Wednesday, June 22, 2011

Bad Guys of the Book of Mormon by Dennis Gaunt


Bad Guys of the Book of Mormon

By Dennis Gaunt

Deseret Book, 2011

Review by Heather B. Moore

I had a conversation once with another Book of Mormon novelist about characterizing the infamously “wicked” King Noah. The other author thought he was wicked through and through, with no redeeming value. Perhaps that was the case toward the end of his life, although we cannot truly know the deep motivations or potential of another. I considered the “why’s” and “how’s” of King Noah and his evil court. What had led him through the series of events that culminated in sentencing a true prophet of the Lord to a fiery death? (See Mosiah 17.)

Did King Noah have a lousy childhood while his father, King Zeniff, was busy running a nation and his mother attended to her vast queenly duties? Perhaps Noah was mistreated by a nanny who raised him; or perhaps he was the brunt of schoolyard jokes . . . Was he uncoordinated? Did he have a hard time making real friends? Was he a lousy hunter?

Whatever drove Noah to spiral down the path of greed, selfishness, and eventual destruction, one thing is clear: we can learn from his choices. They were certainly subtle in the beginning. Maybe he stopped saying his prayers, he chose the wrong friends, or he let his pride swell exponentially as he prepped to become the heir to the throne.

This same sentiment is echoed by author Dennis Gaunt in his non-fiction book, Bad Guys of the Book of Mormon. Reading about the villains of the scripture can teach us how to avoid the same pitfalls.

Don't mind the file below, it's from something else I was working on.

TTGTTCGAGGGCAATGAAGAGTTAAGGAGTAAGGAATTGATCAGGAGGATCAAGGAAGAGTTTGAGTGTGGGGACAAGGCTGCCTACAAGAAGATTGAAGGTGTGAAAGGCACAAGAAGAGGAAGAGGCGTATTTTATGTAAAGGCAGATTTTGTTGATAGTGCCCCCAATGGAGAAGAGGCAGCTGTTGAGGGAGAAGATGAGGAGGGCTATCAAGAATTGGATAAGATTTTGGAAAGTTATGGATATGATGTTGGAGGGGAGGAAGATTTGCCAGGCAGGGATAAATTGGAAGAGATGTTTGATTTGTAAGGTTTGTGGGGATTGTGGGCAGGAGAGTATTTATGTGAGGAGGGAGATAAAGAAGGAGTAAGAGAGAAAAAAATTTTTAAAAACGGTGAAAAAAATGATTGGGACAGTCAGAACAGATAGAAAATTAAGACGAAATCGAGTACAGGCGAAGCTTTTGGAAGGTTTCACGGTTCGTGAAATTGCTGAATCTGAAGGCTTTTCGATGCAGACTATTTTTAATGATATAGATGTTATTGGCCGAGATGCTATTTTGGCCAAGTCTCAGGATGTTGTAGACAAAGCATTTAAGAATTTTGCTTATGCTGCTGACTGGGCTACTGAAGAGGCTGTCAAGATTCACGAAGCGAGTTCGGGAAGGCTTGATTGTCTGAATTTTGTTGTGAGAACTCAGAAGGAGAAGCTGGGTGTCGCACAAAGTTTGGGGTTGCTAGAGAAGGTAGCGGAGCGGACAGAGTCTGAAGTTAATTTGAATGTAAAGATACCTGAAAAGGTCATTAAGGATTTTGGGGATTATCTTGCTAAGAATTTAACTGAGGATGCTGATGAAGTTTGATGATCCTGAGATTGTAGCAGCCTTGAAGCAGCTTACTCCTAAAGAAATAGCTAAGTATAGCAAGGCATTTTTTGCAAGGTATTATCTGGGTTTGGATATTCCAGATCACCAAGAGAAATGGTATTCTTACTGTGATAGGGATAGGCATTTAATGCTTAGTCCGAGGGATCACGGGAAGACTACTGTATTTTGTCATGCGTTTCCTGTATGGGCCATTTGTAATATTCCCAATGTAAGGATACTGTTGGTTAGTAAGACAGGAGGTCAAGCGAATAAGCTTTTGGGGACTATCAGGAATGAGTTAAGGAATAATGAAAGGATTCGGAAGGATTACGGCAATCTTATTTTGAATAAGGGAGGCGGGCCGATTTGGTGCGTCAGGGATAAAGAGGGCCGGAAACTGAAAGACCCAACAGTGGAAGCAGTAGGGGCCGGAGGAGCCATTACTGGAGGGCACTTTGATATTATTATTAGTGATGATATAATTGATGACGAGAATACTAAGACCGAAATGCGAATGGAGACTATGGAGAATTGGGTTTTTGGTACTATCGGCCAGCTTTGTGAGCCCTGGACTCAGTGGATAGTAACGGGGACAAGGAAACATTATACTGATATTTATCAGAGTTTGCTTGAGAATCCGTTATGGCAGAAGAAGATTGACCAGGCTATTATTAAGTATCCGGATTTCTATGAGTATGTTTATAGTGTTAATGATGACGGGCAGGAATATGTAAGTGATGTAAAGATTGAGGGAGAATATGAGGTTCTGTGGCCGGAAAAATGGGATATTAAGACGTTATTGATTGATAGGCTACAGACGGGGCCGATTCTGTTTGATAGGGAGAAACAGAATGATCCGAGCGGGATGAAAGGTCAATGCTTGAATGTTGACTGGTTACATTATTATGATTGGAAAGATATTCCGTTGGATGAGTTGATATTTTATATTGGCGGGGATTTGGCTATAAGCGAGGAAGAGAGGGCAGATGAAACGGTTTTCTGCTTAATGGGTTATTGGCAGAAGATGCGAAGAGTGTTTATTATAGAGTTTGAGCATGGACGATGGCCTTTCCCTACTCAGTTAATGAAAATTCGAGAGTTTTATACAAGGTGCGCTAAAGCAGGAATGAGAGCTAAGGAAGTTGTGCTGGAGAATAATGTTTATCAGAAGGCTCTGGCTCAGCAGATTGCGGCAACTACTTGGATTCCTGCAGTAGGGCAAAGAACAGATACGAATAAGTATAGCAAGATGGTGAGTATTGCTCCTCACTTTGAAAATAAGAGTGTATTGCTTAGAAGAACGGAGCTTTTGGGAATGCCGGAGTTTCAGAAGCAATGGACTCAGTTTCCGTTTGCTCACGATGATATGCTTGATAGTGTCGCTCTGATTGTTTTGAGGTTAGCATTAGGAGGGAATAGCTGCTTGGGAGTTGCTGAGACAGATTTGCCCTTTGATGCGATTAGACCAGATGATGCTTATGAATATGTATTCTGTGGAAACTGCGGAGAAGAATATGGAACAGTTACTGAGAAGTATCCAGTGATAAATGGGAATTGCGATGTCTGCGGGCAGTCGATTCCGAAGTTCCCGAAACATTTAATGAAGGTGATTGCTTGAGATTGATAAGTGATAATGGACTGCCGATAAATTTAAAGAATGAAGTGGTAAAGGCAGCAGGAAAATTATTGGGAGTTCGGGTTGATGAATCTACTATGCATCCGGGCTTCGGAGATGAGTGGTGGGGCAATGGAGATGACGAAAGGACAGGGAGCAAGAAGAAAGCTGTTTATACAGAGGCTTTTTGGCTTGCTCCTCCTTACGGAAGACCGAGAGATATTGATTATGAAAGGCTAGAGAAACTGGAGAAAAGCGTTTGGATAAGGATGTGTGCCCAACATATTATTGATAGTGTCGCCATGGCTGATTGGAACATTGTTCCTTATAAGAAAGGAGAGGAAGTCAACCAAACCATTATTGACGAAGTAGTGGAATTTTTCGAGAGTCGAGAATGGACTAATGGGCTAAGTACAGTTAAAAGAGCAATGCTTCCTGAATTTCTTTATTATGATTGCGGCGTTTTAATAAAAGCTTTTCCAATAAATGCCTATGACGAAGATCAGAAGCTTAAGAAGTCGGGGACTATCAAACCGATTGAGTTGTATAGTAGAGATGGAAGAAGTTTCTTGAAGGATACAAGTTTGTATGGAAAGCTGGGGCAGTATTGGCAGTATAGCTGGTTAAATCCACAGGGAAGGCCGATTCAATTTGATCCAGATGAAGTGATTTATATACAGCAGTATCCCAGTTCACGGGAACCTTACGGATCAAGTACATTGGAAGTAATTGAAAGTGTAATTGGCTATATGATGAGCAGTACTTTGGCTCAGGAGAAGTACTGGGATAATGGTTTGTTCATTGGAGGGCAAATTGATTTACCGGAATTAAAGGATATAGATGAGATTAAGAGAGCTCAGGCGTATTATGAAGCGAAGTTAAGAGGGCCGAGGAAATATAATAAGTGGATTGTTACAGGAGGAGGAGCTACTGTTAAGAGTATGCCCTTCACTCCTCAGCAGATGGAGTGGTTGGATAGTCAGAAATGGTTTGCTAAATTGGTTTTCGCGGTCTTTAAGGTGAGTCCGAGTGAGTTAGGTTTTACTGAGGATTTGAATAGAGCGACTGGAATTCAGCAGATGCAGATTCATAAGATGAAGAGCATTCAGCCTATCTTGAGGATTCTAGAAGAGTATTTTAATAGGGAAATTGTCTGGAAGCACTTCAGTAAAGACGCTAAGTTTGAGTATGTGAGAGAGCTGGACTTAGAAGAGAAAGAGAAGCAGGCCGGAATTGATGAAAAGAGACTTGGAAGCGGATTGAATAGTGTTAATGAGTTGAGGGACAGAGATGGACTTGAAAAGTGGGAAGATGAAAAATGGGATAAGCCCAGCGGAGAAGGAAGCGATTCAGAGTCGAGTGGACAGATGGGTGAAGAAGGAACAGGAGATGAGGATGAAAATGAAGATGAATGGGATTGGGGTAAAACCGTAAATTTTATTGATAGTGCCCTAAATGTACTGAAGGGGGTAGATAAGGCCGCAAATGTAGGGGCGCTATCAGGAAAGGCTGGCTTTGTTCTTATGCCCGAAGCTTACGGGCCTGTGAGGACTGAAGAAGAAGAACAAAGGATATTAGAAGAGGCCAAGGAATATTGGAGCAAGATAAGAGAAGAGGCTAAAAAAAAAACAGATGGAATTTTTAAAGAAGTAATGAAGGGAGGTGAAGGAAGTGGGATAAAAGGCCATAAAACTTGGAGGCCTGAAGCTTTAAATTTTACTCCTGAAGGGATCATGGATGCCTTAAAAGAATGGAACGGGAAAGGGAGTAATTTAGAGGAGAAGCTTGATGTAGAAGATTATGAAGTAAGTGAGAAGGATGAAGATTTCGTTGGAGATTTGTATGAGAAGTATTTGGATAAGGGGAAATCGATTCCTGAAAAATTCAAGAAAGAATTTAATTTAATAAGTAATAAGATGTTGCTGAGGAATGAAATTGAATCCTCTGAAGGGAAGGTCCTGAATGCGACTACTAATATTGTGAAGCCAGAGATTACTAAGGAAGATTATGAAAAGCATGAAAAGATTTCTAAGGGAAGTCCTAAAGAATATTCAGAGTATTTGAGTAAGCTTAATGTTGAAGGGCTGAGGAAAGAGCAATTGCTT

Gaunt makes an excellent case for learning the enemies’ strategy in the ever-escalating spiritual war—a war in which two sides are battling for our souls. If we want to win, we must think like a military leader. A successful military leader studies every move his enemy is making. Gaunt suggests that we plan our own counter-attack by educating ourselves on the “bad guys in the Book of Mormon. Let’s learn to be smarter than they are. Let’s learn their tactics. See what tricks they used. Peek at their maps and plans. Pinpoint their lies. Point out the holes in their arguments. Let’s see how faithful people just like you and me resisted and defeated them in the past. Let’s be ready to face the bad guys of today” (8).

I couldn’t agree more. I echo Gaunt’s petition that we must stay proactive, we must stay diligent, and we must stay educated and aware of the adversary’s power, so that, we can “rejoice and exult in the hope” of Christ (Alma 28:12).

I highly recommend this book to adults and youth alike. Gaunt is witty, humorous and insightful, sharing personal experiences in a highly readable and entertaining way.

Tuesday, June 14, 2011

The Only Way to Paradise by GG Vandagriff


The Only Way to Paradise by G.G. Vandagriff
O. W. Press, 2011
Amazon Purchase Link

Reviewed by Heather Moore

My Review: